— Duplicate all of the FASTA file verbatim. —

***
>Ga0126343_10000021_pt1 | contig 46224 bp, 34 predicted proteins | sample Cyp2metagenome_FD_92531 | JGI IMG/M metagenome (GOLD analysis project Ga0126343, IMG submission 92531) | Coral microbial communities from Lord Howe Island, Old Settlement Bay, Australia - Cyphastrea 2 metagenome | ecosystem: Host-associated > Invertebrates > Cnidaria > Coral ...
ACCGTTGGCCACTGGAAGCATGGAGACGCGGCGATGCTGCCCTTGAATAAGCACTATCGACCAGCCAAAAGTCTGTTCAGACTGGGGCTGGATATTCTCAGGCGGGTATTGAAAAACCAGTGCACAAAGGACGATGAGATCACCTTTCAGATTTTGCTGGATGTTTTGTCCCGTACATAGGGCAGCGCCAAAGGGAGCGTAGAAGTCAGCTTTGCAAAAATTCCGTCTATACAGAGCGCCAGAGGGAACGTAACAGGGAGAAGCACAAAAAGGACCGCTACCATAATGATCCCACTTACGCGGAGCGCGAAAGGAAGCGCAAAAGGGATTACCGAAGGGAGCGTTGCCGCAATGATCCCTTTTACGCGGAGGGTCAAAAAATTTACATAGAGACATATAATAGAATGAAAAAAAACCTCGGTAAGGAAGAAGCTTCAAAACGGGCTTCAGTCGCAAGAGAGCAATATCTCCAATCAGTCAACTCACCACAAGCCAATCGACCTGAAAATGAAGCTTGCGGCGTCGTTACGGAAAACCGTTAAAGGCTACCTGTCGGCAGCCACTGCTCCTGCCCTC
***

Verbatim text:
>Ga0126343_10000021_pt1 | contig 46224 bp, 34 predicted proteins | sample Cyp2metagenome_FD_92531 | JGI IMG/M metagenome (GOLD analysis project Ga0126343, IMG submission 92531) | Coral microbial communities from Lord Howe Island, Old Settlement Bay, Australia - Cyphastrea 2 metagenome | ecosystem: Host-associated > Invertebrates > Cnidaria > Coral ...
ACCGTTGGCCACTGGAAGCATGGAGACGCGGCGATGCTGCCCTTGAATAAGCACTATCGACCAGCCAAAAGTCTGTTCAGACTGGGGCTGGATATTCTCAGGCGGGTATTGAAAAACCAGTGCACAAAGGACGATGAGATCACCTTTCAGATTTTGCTGGATGTTTTGTCCCGTACATAGGGCAGCGCCAAAGGGAGCGTAGAAGTCAGCTTTGCAAAAATTCCGTCTATACAGAGCGCCAGAGGGAACGTAACAGGGAGAAGCACAAAAAGGACCGCTACCATAATGATCCCACTTACGCGGAGCGCGAAAGGAAGCGCAAAAGGGATTACCGAAGGGAGCGTTGCCGCAATGATCCCTTTTACGCGGAGGGTCAAAAAATTTACATAGAGACATATAATAGAATGAAAAAAAACCTCGGTAAGGAAGAAGCTTCAAAACGGGCTTCAGTCGCAAGAGAGCAATATCTCCAATCAGTCAACTCACCACAAGCCAATCGACCTGAAAATGAAGCTTGCGGCGTCGTTACGGAAAACCGTTAAAGGCTACCTGTCGGCAGCCACTGCTCCTGCCCTC